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    Federal has been fine in mine, as has Winchester SXT. Try some CCI Blazer brass next time out, I'm curious. My Blazer stash is five or six years old (mostly I shoot reloads in autoloaders), things could be better or worse now but I was averaging two misfires in five shots with it last time I had the 905 out (when I was comparing it to my new Pitbull).
     
  14. HiVel

    HiVel Member

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    how about a 940?? 9mm, 2" snub in SS.
    I HAD ONE WHATEVER THE NUMBER WAS/IS-oops
     
  15. Brian Williams

    Brian Williams Moderator Emeritus

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    I take it you have never shot a 9mm revolver. My 642 conversion to 942 shoots better than 38 but not quite 357. It handles well and shoots straight. I can shoot 15 rounds quite quickly. I use the ruger moonclips they hold the rounds tighter than the S&W.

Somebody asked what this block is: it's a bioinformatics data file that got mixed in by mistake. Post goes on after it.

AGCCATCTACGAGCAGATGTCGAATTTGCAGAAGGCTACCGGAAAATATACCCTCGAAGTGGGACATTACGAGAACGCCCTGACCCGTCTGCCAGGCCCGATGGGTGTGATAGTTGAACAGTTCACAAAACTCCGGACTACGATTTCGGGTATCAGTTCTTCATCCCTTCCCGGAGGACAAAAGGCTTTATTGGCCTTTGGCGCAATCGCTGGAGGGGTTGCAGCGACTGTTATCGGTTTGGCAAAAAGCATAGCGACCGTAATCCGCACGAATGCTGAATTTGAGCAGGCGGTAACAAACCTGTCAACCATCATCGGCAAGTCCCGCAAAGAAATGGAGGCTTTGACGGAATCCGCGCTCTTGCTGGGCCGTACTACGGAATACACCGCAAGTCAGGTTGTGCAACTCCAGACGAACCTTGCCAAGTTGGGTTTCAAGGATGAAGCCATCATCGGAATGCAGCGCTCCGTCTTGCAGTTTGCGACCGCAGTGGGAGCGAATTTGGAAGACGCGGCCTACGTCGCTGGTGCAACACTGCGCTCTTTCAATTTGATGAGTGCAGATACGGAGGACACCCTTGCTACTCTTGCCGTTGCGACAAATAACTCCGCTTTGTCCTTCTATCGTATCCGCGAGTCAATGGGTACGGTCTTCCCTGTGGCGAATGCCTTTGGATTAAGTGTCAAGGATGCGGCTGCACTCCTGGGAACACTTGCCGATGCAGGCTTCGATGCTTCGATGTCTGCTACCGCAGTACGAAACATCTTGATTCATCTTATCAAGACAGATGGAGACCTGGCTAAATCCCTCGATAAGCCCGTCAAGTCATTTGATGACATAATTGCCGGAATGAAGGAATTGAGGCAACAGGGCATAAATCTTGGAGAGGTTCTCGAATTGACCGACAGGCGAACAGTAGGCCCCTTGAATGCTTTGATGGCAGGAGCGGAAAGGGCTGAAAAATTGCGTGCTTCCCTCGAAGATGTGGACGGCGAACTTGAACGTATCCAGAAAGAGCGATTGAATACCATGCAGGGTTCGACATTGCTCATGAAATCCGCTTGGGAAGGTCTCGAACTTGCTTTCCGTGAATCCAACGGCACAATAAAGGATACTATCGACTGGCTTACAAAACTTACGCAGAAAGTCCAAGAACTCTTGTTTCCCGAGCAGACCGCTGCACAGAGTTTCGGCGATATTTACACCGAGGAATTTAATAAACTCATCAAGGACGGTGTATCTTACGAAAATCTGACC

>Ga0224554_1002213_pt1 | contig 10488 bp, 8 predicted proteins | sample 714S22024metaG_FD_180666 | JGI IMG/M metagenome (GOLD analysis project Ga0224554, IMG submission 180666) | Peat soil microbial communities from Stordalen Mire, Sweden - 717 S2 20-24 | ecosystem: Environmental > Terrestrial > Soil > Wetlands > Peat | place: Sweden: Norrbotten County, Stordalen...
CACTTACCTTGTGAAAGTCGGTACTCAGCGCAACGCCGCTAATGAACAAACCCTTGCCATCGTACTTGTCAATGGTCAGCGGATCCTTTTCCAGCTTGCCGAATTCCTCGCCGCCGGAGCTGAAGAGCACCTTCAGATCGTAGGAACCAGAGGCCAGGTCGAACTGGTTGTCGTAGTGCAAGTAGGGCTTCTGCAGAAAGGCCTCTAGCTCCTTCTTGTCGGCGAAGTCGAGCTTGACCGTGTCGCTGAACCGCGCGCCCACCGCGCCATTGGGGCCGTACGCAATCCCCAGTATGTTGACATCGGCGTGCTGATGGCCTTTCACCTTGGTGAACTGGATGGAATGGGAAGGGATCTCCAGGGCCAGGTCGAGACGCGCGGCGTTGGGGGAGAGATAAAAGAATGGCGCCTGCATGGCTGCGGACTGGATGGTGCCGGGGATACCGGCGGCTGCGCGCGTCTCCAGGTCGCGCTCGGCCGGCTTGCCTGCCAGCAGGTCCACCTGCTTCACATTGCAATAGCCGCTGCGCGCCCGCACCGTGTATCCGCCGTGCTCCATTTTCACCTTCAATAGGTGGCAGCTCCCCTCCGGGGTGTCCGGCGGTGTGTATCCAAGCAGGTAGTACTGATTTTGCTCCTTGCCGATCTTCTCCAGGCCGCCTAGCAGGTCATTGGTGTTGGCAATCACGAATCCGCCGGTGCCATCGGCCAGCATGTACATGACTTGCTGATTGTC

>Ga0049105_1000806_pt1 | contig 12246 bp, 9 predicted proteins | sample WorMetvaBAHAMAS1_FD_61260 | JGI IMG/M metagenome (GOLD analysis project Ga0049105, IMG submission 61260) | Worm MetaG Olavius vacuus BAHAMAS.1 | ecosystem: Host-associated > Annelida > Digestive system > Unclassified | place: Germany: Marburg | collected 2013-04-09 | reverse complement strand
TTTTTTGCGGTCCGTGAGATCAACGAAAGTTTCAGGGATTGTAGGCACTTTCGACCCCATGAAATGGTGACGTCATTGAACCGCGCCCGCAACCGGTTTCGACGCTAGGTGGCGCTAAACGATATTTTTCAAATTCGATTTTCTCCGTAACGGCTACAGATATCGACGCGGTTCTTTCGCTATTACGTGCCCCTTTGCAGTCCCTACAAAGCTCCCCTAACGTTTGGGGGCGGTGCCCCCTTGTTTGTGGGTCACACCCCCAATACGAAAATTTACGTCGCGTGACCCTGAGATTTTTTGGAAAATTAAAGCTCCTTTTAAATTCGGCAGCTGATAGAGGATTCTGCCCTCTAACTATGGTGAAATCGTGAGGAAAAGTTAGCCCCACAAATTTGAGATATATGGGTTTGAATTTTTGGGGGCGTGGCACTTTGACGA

16. rbernie
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    rbernie Member

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    There just aren't enough of them out there to get any interest in them. I had a 942; it was OK, but I'd have preferred a 9x19 649 or 638 or 637/37 in J frame and a 9x19 15/10/12.

    Limiting the offering to just a small special run on the DAO J frame didn't really give the combination of 9x19 and revolver much of a chance....

    Dunno about that - I bought one locally from sumdood and AFAIK there was nothing particularly special about his possessing it. It was just a short run item.
     
  17. C0untZer0

    C0untZer0 Member

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    I agree. I wanted a 9mm revolver but I really wanted adjustable sights, that's why I passed on the Ruger Speed Six and SP 101, at the time I thought that someone would make a model with adjustable sights - I didn't know 9mm revolvers were going to become so scarce.